How to Grow Winter Squashes

A warming dish with winter squashes really cheers up a chilly day. There are all sorts of interesting colours, shapes and sizes that you can grow, and they make an attractive addition to any veggie patch.

Winter squashes can be stored for a long time, making them much more versatile than summer squashes.

Winter Squash Varieties

Butternut squash has a long shape and rounded bottom. They have orange coloured, tasty flesh. There are lots of varieties of butternut squash available.

Golden Hubbard is a heritage winter squash that is well worth growing. It has a rich orange, knobbly skin. The flesh is yellow and sweet tasting. It stores very well.

Crown Prince is an old variety that has a good flavour. The skin is a blue/green colour and the flesh is orange.

When to Sow Winter Squash Seeds

Sowing seeds for winter squashes can be done in April and May, either indoors or under glass.

Fill some pots small to medium sized pots with seed compost and put one seed in each, at a centimetre deep. Water and leave to germinate. The seedlings should begin to appear a week to ten days later.

As the seedlings grow, make sure they have plenty of room for the roots to develop by potting them on into bigger pots.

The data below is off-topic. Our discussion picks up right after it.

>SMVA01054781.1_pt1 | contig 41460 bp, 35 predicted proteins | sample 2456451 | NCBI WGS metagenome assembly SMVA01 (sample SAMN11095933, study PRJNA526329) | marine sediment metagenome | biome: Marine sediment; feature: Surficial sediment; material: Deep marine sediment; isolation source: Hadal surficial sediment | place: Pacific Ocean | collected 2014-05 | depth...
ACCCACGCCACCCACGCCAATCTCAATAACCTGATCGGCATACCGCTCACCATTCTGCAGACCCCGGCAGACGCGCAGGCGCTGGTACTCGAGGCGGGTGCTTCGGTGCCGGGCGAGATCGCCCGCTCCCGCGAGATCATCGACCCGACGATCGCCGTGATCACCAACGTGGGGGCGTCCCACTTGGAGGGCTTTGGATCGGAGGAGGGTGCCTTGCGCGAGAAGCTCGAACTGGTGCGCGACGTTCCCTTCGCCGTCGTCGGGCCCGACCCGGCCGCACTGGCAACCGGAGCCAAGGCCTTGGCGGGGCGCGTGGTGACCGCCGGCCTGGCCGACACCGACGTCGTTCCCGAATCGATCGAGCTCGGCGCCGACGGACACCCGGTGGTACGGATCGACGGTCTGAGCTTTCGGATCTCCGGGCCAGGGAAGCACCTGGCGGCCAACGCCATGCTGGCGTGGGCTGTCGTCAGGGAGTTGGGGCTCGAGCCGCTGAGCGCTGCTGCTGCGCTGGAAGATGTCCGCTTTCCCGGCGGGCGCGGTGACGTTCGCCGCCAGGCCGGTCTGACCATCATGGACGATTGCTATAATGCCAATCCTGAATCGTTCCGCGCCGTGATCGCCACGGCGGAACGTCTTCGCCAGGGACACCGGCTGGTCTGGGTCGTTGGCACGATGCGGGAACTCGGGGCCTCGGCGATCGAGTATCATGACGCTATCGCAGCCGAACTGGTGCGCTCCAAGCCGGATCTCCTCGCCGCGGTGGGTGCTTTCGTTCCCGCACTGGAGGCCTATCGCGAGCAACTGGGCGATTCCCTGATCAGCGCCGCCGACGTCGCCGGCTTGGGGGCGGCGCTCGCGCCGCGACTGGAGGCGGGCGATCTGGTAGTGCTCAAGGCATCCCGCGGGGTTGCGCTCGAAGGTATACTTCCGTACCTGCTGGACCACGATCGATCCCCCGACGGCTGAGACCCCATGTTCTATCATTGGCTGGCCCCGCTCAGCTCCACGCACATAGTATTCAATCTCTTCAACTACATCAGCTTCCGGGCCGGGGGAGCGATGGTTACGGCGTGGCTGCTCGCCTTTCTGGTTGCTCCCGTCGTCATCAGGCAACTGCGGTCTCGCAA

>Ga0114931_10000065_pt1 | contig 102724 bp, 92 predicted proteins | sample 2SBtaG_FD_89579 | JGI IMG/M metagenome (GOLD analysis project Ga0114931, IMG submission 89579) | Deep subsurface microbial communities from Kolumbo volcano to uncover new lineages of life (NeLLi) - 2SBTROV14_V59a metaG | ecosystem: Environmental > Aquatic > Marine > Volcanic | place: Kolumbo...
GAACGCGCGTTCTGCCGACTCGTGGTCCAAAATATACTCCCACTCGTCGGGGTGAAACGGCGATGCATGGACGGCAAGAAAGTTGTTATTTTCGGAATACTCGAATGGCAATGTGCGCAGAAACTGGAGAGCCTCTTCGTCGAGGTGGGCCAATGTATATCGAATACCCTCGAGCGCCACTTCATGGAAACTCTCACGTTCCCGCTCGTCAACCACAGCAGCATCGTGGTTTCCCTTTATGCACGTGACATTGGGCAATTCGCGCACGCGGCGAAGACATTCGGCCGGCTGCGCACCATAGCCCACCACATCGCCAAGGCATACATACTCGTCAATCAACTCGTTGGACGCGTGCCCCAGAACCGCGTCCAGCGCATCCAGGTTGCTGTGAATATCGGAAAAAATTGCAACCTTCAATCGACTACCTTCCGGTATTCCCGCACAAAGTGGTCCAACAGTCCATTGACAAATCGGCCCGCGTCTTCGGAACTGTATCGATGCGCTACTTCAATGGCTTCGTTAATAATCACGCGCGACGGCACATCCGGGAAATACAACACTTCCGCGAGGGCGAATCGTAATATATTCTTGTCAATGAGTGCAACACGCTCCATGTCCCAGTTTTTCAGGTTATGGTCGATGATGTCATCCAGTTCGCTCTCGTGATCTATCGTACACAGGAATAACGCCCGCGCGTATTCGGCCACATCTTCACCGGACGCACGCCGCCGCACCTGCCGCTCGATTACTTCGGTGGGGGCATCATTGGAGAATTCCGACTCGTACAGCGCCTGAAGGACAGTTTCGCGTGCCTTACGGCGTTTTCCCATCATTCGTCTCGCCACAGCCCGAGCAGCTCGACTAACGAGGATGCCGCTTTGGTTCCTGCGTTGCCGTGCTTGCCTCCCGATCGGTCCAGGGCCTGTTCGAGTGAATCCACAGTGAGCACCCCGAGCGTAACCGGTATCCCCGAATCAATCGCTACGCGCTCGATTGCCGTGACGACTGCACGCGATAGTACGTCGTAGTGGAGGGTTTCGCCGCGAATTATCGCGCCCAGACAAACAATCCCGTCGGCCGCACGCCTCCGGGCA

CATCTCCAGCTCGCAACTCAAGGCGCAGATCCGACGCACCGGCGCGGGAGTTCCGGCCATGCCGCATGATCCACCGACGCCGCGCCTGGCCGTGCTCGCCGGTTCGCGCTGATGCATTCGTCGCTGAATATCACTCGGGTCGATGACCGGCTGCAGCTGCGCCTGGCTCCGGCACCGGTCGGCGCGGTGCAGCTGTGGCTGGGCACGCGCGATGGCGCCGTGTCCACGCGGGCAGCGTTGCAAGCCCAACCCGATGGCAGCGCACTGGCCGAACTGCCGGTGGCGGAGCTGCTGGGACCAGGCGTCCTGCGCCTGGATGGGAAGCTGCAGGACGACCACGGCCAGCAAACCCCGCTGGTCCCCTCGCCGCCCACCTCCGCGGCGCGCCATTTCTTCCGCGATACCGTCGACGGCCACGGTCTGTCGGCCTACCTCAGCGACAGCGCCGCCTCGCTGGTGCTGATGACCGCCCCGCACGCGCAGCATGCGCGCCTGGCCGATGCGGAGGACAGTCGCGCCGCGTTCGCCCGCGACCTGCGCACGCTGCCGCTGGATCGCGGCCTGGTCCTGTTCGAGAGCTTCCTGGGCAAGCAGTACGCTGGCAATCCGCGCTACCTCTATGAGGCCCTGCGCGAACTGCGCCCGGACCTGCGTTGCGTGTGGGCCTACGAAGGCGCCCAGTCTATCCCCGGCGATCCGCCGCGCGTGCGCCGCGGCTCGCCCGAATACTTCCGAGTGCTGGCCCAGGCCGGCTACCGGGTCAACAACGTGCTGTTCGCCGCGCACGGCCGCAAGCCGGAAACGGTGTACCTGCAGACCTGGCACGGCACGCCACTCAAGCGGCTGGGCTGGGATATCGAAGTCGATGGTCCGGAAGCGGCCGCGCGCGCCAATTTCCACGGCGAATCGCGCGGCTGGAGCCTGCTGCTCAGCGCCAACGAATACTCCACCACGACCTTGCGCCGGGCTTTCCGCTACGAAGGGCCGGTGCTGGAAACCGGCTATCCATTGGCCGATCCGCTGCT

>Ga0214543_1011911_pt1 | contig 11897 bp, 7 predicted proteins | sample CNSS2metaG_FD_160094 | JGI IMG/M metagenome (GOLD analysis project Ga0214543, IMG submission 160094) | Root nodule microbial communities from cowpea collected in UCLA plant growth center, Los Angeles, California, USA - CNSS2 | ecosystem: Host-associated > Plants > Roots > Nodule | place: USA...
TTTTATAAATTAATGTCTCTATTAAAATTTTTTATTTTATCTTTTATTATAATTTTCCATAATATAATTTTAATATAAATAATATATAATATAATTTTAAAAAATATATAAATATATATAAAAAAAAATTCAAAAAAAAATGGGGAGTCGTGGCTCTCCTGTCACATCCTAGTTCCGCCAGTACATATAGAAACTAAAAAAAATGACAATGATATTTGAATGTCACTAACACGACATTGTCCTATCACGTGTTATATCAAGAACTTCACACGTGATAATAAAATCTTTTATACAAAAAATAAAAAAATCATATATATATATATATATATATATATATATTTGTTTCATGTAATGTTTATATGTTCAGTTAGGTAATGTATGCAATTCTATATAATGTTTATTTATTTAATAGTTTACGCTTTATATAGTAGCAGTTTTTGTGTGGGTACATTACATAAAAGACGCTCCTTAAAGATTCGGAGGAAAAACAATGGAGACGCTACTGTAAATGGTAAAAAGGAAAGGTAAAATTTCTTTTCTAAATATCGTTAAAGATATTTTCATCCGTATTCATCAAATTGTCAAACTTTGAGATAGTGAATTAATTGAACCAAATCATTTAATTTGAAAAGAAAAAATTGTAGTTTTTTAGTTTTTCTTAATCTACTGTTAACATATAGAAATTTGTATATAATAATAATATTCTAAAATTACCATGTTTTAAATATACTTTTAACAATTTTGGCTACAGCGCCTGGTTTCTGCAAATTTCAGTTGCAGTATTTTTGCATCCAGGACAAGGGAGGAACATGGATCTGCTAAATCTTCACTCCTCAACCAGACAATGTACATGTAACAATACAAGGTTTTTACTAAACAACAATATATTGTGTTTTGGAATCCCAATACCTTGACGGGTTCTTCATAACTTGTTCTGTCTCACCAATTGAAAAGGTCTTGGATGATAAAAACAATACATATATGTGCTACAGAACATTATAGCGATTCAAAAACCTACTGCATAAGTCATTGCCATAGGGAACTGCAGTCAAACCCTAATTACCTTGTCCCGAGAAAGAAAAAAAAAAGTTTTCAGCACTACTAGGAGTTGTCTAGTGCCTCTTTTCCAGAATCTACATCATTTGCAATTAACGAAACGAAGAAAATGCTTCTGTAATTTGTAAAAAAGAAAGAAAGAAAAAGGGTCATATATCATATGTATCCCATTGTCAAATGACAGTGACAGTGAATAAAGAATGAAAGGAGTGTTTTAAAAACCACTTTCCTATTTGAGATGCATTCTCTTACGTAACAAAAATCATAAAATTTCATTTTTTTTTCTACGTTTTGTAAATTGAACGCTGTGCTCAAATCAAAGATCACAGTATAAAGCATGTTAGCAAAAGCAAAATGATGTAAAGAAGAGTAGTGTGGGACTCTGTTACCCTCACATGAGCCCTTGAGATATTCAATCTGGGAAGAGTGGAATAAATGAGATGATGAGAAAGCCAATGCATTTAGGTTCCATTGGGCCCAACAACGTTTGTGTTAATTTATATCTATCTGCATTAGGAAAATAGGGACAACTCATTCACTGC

Planting Winter Squashes

Once the winter squash plants are at a good size and there is no risk of frosts, you can plant them outside. Harden them off for a week first by putting them outside in their pots for long spells, so they get used to the change in temperature.

Choose a warm site in full sun. They like to ramble, so a good amount of space is needed. Alternatively, the trailing stems can be trained to grow up a fence, wall or pergola. Some varieties can be grown in containers.

Winter Squashes are vigorous plants that like a lot of nutrients. For a good crop, prepare the soil in advance. Dig a hole, or trench, that’s is approximately 30-40 cm deep and fill up halfway with some rich organic matter, such as compost or well-rotted manure. Fill the rest of the hole with normal garden soil and add a bit extra to make a mound.

Leave for a month or two before planting your squashes. The organic matter will help to feed these hungry plants throughout the growing season.

As the fruits develop, raise them up off of the damp soil to prevent them from rotting. Pieces of old pallet are good to use for this.

Harvesting Winter Squashes

Winter squashes are ready to harvest once the skin has thickened and the stalk is dry.

Winter squashes stored in a cool place are good to eat for many weeks.

What else can I grow in my garden? Back to grower’s guides.

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